Reliance on employee-owned equipment for home-based telework can impact the effectiveness of teleworkers, particularly when using legacy client-server applications Departments and agencies should clarify policies governing the use of employee-owned or provided equipment and services for government business 

Federal organizations allowing use of employee-owned equipment should define standards and configuration requirements that must be met by the home system in order to support home-based telework

IT management should assess the impact of home-based telework technical requirements on a broad range of enterprise architecture components.

  • Performance and usability should be considered when evaluating IT configurations for home-based teleworkers
    • Types of hardware (computers, printers, use of laptops versus desktops)
    • Office automation and workgroup software
  • Technical support for home-based teleworkers may impact how network and desktop configuration management systems should be configured to provide better visibility into employee machines outside the organization's physical network
  • Requirements for connectivity between the home and office environment should address performance, security, and compatibility with the organization/agency network
  • Security requirements should also be considered in the evaluation of intrusion detection, virus protection, and other security measures
  • Performance and usability of legacy applications in the home environment should also be factored into decisions concerning modernization and redesign of existing applications

Federal organizations should consider technologies that can better enable telework implementation.

  • Document management systems
  • Collaboration tools
  • Performance measurement systems
  • Portal delivery tools
  • Authentication tools
  • Secure network technologies
  • Web-based application design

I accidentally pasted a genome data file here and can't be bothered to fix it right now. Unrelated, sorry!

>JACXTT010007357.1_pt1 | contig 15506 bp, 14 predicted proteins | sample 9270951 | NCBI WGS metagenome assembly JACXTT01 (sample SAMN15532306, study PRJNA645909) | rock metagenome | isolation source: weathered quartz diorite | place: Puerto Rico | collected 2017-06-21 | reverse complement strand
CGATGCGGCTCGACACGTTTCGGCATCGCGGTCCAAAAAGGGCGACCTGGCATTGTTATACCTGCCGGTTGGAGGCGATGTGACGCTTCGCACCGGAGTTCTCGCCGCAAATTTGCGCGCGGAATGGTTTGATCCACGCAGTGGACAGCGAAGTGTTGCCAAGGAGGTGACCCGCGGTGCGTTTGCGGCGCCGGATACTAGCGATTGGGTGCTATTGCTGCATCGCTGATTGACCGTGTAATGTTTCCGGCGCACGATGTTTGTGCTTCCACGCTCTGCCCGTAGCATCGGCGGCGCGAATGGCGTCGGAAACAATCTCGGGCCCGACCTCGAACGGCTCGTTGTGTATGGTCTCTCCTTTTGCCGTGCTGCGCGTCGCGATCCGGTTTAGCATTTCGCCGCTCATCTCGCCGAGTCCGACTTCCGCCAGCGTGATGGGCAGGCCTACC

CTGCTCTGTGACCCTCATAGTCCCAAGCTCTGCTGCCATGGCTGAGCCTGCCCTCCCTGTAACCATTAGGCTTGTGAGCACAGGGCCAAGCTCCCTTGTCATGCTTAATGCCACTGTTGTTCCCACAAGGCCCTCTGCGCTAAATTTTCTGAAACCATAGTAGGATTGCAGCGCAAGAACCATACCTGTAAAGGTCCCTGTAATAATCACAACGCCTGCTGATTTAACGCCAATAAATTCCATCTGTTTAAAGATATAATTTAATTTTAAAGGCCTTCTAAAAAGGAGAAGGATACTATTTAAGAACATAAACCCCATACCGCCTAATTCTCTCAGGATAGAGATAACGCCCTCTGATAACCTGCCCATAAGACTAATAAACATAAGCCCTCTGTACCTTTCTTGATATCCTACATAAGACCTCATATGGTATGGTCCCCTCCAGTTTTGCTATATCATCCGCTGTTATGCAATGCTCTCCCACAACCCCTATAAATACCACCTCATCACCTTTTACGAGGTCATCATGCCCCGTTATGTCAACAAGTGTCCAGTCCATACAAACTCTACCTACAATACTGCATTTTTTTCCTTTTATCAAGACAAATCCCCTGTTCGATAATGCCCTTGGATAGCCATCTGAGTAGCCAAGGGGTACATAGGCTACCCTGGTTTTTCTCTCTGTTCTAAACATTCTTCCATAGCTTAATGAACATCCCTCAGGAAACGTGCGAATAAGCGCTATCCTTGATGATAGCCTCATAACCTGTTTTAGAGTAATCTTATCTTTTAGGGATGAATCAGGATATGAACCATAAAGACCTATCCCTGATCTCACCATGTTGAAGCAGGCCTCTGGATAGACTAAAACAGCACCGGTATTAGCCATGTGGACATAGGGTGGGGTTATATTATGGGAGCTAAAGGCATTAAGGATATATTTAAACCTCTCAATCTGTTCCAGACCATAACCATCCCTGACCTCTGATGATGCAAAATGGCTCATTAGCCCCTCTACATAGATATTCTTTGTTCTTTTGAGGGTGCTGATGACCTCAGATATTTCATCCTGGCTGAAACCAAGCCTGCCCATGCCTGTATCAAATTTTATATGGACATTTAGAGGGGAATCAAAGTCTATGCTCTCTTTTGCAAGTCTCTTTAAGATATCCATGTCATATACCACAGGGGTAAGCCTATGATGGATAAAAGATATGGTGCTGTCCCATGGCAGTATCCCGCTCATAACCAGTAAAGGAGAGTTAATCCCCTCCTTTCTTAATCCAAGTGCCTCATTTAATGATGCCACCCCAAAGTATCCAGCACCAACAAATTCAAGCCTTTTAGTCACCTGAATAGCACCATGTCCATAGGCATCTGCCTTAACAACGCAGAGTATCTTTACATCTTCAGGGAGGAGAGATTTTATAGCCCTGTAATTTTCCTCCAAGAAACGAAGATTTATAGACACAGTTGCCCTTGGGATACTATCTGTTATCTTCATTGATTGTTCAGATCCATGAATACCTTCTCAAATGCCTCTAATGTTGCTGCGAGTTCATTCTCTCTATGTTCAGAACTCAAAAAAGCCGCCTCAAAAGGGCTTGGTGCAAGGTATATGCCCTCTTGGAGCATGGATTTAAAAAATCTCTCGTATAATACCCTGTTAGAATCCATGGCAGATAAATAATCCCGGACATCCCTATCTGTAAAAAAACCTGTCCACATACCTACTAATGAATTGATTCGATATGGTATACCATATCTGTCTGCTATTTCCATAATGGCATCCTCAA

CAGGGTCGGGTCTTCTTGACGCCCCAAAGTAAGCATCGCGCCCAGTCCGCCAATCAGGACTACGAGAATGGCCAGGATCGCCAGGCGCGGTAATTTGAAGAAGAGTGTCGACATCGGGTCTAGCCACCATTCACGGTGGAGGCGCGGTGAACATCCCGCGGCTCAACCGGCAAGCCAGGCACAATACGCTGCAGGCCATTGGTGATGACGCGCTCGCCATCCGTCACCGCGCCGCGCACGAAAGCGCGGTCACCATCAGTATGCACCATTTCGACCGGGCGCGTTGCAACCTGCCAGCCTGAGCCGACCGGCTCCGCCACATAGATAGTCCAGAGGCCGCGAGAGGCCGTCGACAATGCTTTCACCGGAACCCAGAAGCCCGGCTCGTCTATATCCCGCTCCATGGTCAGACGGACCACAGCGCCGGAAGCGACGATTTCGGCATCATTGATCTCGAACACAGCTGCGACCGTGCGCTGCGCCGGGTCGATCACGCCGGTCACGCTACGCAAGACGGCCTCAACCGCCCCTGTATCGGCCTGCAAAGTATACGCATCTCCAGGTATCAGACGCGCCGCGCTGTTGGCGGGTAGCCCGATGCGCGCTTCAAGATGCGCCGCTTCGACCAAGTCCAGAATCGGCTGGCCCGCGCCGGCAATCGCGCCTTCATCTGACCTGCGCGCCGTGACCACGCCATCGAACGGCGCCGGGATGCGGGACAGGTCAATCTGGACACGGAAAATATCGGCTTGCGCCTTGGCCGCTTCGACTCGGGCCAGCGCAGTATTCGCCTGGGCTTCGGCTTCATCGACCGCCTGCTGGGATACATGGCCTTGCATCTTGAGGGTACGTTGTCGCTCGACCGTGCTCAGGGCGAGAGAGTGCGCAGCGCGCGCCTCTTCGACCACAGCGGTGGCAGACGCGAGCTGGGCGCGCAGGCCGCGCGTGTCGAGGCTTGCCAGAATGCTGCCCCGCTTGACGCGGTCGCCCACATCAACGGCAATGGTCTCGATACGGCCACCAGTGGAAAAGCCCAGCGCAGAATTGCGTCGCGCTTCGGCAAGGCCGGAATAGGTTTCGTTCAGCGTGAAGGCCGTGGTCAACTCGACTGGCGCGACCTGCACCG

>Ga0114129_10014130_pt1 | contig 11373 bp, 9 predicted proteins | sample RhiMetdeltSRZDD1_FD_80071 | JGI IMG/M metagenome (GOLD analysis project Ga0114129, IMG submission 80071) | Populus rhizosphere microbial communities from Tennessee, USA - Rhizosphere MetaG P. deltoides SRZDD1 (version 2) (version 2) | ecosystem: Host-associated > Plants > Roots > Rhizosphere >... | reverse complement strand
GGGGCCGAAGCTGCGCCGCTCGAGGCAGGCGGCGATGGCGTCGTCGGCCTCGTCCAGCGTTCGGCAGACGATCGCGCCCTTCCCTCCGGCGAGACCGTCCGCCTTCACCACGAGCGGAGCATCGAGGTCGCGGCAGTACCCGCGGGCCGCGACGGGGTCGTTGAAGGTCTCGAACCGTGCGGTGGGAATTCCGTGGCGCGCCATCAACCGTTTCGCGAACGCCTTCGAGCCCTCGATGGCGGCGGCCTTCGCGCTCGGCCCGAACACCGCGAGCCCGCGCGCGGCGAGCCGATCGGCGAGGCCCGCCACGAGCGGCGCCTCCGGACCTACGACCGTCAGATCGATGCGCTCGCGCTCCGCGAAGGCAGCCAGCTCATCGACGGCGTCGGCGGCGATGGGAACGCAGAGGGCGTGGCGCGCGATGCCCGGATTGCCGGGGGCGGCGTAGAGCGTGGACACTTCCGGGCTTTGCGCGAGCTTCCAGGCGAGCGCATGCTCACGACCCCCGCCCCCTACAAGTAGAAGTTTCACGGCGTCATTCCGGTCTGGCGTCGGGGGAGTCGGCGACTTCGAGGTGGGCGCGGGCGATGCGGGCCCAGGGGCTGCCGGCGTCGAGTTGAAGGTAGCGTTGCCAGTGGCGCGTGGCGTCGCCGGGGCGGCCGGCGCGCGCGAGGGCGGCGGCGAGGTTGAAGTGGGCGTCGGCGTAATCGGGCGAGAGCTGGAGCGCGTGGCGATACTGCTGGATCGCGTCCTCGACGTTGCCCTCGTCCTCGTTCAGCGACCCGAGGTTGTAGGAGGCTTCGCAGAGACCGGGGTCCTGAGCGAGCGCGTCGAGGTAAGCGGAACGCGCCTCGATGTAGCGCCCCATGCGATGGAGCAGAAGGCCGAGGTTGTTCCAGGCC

Broadband Services

Broadband residential services should be used to expand telework opportunities and improve overall quality of service.

ConclusionsRecommendations
The capacity and performance of the teleworker's connection to the network will be the most important driver of IT service quality for home-based teleworkers 

Relatively few teleworkers today are equipped with residential broadband services 

Many legacy client server applications supporting Government operations will not work reliably over dial-up connections
Federal IT organizations should identify broadband options for home-based telework to match expected operational requirements of teleworkers (application access requirements, percentage of time spent teleworking)
Successful telework programs have established rules governing the funding of residential broadband services to support telework implementation 

Several organizations have been unwilling or unable to pay for certain broadband services
Telework policies should address and clarify government funding of residential broadband services for home-based telework
The ability of broadband service providers to support secure network access services and technologies has not been fully demonstrated in the federal environment 

Configuration of residential broadband services for home-based telework will present challenges to agencies and teleworkers as implementation expands